If the Sixers loss to Nets separated the men from the boys, Brett Brown has a lot of parenting to do


Last night was a disaster for the Philadelphia 76ers. Just days after Brett Brown did an underwhelming job of filling the fanbase with confidence surrounding their playoff matchup with the Nets, the Sixers came out flat and were just clearly outplayed by a hungry Brooklyn side. Unfortunately, this loss was a little murkier than being dominated. It highlighted something that many have worried about for a while now. This team is just a little too young, in several ways.

We’ve all heard the same excuses. The starters have only played in 11 games together since the finalization of that top five and injuries have kept them from building a solid rapport. But through all the turmoil Brett Brown has seen, there has been one distinct criticism that just won’t go away…

In English Football, there’s a saying. ‘You can’t win with kids’. I whole-heartedly disagree with that statement, so long as you have a strong coach who can get the best out of his players and turn potential into current ability. And this is where Brett Brown’s coaching comes into question.

Forget the late-game adjustment arguments, forget the second half slumps and throw away the rotational rants. The Sixers showed their youth last night and there was only man on the entire team keeping them from falling apart completely; Jimmy Butler.

Brown went on to call him the ‘adult in the room’, but the former Timberwolf wasn’t exactly pleased with his 36 point outing.

“I mean, I think I can score the ball pretty decent. The thing that bothered me most though, tell you the truth, is the fact I didn’t have a single assist.” He explained after the game. “I think if I’m getting everybody involved and getting everybody else easy shots, I think the game goes a different way. You know, I’ll go study the film and see how I can find my teammates better to tell you the truth. I think if everybody’s clicking, Tobias [Harris], JJ [Redick], it takes away from my points, so be it, I’m fine with that, but I think we have a better shot at winning.”

While Butler’s frustrations were justified, the rest of the team had bigger issues at hand. Things got bad. Really, really bad.

“…If you go straight to the three-point shooting, think about this now, we were 3-for-25.” Brett Brown said. “Then if you take a little bit of a pivot on a stat sheet, you’re going to see that we were only 69 percent from the free-throw line. And so, you know, we missed a bunch of shots, we had three starters down, our bench was outscored heavily by their bench. I think it was 59 to 26.”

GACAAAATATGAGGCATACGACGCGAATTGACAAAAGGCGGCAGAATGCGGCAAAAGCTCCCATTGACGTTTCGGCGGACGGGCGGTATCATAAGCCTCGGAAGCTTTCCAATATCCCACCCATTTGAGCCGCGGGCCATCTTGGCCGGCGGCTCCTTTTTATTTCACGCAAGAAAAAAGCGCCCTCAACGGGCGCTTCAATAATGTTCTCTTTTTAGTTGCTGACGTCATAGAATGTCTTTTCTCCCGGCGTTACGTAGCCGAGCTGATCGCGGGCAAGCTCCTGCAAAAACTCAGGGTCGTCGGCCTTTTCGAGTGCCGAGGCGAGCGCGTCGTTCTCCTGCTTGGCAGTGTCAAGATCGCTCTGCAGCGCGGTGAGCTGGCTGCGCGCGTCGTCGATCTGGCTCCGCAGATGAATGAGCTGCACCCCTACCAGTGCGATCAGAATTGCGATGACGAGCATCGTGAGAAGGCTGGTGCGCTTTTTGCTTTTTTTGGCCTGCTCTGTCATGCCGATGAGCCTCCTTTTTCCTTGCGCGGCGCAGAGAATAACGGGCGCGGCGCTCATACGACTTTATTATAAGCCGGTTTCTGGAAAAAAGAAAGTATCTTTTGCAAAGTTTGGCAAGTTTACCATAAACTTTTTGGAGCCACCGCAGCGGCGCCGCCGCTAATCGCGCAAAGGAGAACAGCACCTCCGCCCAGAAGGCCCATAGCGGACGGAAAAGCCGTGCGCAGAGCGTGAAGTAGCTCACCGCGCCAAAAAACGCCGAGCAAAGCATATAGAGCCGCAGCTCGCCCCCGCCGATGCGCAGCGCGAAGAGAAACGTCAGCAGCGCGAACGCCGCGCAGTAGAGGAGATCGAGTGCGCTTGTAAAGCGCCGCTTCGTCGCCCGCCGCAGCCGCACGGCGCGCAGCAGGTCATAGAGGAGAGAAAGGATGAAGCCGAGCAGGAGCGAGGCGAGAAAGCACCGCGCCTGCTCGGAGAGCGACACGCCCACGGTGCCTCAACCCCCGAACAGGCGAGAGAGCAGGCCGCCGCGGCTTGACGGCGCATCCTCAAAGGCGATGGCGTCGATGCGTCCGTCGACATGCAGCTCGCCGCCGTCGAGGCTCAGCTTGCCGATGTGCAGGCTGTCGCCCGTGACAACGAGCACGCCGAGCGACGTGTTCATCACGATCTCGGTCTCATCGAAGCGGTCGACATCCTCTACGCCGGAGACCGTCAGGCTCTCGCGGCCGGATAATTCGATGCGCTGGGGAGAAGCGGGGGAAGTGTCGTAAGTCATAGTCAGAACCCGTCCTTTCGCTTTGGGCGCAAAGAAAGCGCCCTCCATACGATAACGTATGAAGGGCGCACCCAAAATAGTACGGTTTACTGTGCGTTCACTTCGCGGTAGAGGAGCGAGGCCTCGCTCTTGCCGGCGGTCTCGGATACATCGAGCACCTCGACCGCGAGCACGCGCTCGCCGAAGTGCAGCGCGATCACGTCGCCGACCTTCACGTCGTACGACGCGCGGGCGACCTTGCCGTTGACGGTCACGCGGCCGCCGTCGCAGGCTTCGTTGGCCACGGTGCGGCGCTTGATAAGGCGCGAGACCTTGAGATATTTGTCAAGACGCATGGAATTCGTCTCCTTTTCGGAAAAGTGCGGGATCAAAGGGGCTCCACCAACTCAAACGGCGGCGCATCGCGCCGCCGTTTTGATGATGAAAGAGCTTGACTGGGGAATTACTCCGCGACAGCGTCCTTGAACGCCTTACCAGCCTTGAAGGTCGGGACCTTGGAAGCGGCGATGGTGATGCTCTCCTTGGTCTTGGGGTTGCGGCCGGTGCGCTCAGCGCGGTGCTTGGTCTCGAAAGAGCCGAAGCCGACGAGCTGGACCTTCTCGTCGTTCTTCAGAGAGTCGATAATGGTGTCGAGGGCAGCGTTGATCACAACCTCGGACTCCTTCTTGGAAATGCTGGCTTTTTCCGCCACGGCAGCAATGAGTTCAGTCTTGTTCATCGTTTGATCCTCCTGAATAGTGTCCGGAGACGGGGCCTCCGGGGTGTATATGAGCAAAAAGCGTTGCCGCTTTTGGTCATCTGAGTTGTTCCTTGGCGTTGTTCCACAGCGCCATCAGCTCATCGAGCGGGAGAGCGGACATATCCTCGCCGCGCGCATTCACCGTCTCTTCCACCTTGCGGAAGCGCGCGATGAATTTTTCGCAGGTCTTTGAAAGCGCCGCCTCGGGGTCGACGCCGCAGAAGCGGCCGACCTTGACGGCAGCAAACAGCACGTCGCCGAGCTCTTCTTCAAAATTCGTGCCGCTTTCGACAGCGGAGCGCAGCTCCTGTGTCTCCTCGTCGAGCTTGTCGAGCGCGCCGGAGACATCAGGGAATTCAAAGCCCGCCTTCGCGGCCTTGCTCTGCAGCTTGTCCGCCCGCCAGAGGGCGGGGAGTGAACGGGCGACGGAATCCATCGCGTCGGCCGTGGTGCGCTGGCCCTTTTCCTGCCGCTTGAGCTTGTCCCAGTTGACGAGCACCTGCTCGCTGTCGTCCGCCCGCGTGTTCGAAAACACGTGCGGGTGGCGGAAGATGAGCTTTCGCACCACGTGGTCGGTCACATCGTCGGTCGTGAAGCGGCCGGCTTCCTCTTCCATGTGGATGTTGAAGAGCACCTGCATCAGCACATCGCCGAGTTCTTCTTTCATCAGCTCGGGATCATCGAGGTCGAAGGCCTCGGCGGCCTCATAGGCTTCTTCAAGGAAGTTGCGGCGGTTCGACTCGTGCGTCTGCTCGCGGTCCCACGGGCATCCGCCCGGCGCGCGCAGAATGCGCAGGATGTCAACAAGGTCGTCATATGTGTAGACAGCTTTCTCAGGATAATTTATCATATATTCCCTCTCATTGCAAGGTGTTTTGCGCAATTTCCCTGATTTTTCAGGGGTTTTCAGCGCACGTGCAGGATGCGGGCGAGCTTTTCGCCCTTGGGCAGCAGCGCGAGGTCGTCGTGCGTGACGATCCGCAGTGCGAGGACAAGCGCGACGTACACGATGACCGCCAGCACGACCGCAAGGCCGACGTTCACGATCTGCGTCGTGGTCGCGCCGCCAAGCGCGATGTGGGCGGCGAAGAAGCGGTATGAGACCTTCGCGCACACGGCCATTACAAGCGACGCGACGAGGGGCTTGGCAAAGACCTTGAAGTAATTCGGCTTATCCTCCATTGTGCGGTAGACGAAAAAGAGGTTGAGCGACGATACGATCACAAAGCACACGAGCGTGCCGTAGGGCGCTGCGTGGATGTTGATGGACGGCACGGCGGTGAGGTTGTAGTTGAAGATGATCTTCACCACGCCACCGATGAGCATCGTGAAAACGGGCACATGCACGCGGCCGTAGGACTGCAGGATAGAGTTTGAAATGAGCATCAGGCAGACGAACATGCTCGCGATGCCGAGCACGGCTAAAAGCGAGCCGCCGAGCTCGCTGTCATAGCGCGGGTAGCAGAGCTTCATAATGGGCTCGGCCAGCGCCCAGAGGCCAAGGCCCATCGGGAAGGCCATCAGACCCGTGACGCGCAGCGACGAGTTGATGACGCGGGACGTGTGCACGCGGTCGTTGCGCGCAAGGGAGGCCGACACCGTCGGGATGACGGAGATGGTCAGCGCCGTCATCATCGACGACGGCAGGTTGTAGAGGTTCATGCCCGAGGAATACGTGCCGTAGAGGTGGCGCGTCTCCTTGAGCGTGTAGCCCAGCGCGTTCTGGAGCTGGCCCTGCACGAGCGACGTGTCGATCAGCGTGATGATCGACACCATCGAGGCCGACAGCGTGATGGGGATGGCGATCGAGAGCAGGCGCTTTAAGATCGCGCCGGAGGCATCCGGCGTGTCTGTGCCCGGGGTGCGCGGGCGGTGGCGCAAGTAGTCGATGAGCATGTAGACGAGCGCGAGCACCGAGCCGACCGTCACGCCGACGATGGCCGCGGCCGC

So in the midst of a complete meltdown, Amir Johnson and Joel Embiid get caught on their cellphones during the game and Ben Simmons calls out the crowd for booing what was simply a dismal performance. Two pieces of behavior that are just alien to this brand of basketball…or at least they should be.

It’s the first round of the playoffs and there is more excitement around this team than there ever has been. They come out totally flat, players then disengage and start scrolling through twitter, while others respond to criticism with a ‘no, you’ type argument. It’s child-like.

If Jimmy Butler is the ‘adult in the room’, that’s not enough. That man has to be Brett Brown. It’s down to Brown to stomp out the immature behavior and remind the team how big this moment is. Fans have every right to boo if you lay an absolute Egg at home when you’re favored by 7.5 points. Every right.

This is about more than just in-game coaching. Brett Brown HAS to be the adult in the room instead of relying on the potential of players to get it done. In the regular season, that will get you by. In the playoffs? Coaching is the bread and butter, with every intricate adjustment mattering. If Brown can’t keep his team focused or rally them to respond in the face of adversity, then after what could be an embarrassing crash course against the Nets, we will be having a very different conversation about the future of this team and its staff.

Mandatory Credit: Bill Streicher-USA TODAY Sports